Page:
Doctors said Seth Wilson wouldn’t be able to run past the age of 35.
He was born with a club foot that required seven breaks to align it and extend his Achilles tendon.
His left ankle is weaker than the right, and his left leg is shorter.
He has flat feet.
He’s overcome other health conditions.
And yet, at 38 now, Seth is still running, and he’s determined to complete an ultramarathon before 40.
His goal when he started running wasn’t to prove the doctors wrong; Seth just wanted to better manage his weight. He’d made some friends who were runners and they insisted that Seth could do it, too.
He saw those friends accomplish remarkable things through running—winning races and losing more than 100 pounds. It made him wonder what he could accomplish.
When he started, Seth says he could barely run. “I couldn’t even run 20 seconds,” he recalls, but he did a Couch to 5K program that allowed him to slowly build up his stamina and running ability. It also helped him learn to love running.
Seth says when he finished the program, he just kept going. He raced a 10K and a half marathon (his goal was to finish under four hours; he did it in 3:59:59), but he also learned that races weren’t really his thing. Instead, Seth likes chasing mileage goals.
“If I don’t have a goal, I won’t get it done,” Seth says. “Getting a certain mileage per month gets me out there.” He completed an 80-mile month in November and is targeting 90-100 miles in December.
Going for mileage also serves as a better goal for Seth than targeting pace. “I feel so embarrassed sometimes about my pace,” he says, but he also tries not to compare himself to others. The fact that Seth is running, defying the odds, is far more important than how fast goes.
“Honestly, running…it’s not a competition with anyone other than yourself. The goal is to do something you think is impossible, but you can do it one step at a time.” Seth isn’t just showing himself that it’s possible, though. He’s also running for his son.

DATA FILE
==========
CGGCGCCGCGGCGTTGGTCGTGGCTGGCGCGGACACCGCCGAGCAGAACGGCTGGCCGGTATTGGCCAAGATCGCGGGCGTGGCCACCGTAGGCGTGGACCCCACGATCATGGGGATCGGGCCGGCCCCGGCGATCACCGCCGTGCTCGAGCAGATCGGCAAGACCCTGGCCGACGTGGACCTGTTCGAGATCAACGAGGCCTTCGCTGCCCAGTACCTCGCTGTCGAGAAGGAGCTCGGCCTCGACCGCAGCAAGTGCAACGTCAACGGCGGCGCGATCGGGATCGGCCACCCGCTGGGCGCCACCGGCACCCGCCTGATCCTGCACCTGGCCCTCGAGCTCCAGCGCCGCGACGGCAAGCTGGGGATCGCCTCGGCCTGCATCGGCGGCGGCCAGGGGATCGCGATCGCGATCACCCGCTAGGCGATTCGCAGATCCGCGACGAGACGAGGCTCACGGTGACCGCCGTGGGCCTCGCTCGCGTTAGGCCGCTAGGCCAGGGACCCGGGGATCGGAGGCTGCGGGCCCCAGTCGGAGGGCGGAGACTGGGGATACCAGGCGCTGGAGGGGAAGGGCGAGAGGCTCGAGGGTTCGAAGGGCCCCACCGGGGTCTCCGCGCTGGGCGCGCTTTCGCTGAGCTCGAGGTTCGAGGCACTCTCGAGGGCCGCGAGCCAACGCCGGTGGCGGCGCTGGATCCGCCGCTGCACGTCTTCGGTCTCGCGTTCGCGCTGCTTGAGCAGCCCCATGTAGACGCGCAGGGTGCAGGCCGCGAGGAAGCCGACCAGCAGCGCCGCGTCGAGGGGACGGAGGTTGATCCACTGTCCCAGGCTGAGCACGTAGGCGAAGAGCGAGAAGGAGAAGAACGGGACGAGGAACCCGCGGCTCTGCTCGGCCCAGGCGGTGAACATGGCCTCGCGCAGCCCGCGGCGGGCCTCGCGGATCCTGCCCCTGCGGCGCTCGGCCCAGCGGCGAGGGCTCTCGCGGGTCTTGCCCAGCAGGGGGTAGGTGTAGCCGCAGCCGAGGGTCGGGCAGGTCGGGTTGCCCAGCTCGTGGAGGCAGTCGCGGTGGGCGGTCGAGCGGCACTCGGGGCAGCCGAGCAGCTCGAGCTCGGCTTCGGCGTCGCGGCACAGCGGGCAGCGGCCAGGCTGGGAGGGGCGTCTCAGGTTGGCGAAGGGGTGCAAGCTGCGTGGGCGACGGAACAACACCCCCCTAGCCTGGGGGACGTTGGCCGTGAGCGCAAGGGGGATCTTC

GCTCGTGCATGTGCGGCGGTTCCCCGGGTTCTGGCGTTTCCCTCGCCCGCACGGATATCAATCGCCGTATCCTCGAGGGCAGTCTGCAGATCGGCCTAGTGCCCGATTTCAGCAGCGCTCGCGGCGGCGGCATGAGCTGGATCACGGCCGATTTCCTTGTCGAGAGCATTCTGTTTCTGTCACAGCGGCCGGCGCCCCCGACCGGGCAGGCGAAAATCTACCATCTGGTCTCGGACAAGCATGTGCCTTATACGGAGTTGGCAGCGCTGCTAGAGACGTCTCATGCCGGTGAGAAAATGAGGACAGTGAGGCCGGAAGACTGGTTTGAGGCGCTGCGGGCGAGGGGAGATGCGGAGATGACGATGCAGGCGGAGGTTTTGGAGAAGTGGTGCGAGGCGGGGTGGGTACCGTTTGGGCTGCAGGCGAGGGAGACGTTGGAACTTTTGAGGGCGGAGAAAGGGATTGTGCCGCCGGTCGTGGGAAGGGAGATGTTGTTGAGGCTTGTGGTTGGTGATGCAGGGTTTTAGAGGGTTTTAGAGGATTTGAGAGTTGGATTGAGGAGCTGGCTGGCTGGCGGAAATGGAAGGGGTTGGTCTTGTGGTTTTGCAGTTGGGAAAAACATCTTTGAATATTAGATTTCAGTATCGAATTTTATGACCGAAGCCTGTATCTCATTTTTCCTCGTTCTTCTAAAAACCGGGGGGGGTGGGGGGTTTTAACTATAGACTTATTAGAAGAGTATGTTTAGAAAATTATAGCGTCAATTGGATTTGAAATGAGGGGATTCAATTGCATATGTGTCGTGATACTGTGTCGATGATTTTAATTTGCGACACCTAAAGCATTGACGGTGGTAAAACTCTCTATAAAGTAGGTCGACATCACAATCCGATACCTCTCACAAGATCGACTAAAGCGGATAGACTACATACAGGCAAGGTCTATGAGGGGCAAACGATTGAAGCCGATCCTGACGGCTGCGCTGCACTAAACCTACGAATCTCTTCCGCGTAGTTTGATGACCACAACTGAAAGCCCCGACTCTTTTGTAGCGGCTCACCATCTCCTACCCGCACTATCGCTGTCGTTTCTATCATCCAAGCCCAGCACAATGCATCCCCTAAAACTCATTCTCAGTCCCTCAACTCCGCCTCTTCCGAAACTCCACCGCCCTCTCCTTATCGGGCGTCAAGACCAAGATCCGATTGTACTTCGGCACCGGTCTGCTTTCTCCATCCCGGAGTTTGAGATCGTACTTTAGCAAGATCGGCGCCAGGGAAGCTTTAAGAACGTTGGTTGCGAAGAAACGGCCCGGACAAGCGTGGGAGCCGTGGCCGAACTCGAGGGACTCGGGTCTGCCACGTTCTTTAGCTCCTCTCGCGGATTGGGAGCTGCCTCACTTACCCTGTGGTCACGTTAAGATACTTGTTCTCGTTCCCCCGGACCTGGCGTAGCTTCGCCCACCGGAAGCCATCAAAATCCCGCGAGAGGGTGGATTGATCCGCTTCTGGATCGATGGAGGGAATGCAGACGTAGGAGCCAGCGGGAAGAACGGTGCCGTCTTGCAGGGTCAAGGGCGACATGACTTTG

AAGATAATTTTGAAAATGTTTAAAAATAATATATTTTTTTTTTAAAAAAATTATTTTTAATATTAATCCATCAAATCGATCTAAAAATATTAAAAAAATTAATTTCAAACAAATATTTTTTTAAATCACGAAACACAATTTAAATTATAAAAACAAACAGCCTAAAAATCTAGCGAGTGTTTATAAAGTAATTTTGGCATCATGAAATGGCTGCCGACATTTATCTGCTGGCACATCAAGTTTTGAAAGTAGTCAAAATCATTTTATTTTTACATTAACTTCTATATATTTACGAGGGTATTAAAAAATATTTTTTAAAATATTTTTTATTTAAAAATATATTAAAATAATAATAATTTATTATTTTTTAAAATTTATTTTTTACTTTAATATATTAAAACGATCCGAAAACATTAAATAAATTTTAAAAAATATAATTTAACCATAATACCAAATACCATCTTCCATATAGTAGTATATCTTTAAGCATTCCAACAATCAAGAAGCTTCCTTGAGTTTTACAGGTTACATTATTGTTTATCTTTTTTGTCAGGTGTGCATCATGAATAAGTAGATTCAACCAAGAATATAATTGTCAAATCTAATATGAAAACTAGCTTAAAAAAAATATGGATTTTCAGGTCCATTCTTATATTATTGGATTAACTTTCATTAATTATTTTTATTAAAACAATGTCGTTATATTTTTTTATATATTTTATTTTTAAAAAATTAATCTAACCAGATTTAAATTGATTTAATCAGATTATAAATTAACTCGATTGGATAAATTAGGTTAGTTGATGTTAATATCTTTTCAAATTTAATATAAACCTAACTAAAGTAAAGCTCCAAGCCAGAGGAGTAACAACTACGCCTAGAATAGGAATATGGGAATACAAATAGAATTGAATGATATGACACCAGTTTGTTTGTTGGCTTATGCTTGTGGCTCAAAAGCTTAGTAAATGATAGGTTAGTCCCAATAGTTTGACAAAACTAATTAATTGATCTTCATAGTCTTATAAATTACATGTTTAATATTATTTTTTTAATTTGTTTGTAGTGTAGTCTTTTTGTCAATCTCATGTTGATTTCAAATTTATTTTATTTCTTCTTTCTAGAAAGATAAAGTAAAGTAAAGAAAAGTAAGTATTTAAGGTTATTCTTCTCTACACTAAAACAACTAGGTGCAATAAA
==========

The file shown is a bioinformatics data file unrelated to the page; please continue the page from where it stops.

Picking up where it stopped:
Like Seth, his son was born with club feet and a genetic disorder called DiGeorge Syndrome, or 22Q deletion syndrome because the 22nd chromosome is missing. This can affect a number of different body systems, causing heart conditions, a cleft palate (Seth was born with a submucous cleft palate), poor immune system functioning, and more. Seth’s son is also missing a kidney.
But despite physical limitations, Seth says, “My son wants to come out for runs with me now.” That keeps Seth running. “I really want to show my kid that I can run even though doctors said I probably shouldn’t.”
His wife, Michelle, has also supported him throughout his running journey, making it possible for him to balance his mileage, parenting responsibilities, and work.
Though Seth has a great reason to run, it’s still not always easy for him. He says that sometimes his weak ankle will randomly hurt and his cleft palate can make it hard to breathe. When he’s having a tough time, Seth says, “I take my runs in segments…I’m going to make it to the tree, going to make it to the next mile.”
He also stays consistent with his running now because it helps him clear his head and escape the stress of the night—Seth works the graveyard shift, so he runs in the morning before he goes to bed.
“It’s nice to have a chance to disconnect,” he says. He keeps his running clothes and shoes in his car so he can run after work, but before he goes home.
Seth is routinely running 10 miles at a time now, and his longest run to-date was 16 miles. He’s finding that he loves being outside for longer and longer amounts of time, which is what got him thinking that he’d like to do an ultra-distance race.
“I want to skip the marathon distance and just go to ultra-distance,” Seth says, and he wants to tackle the Dirty 30 before he turns 40.
So he’ll keep running, even when circumstance tells him he can’t. And Seth would tell anyone else who thinks that they can’t run to just take it slow and do it in smalls steps.
He advises, “Some days are good and some days are bad—just go how you feel.” Fortunately, Seth says that running has him feeling good.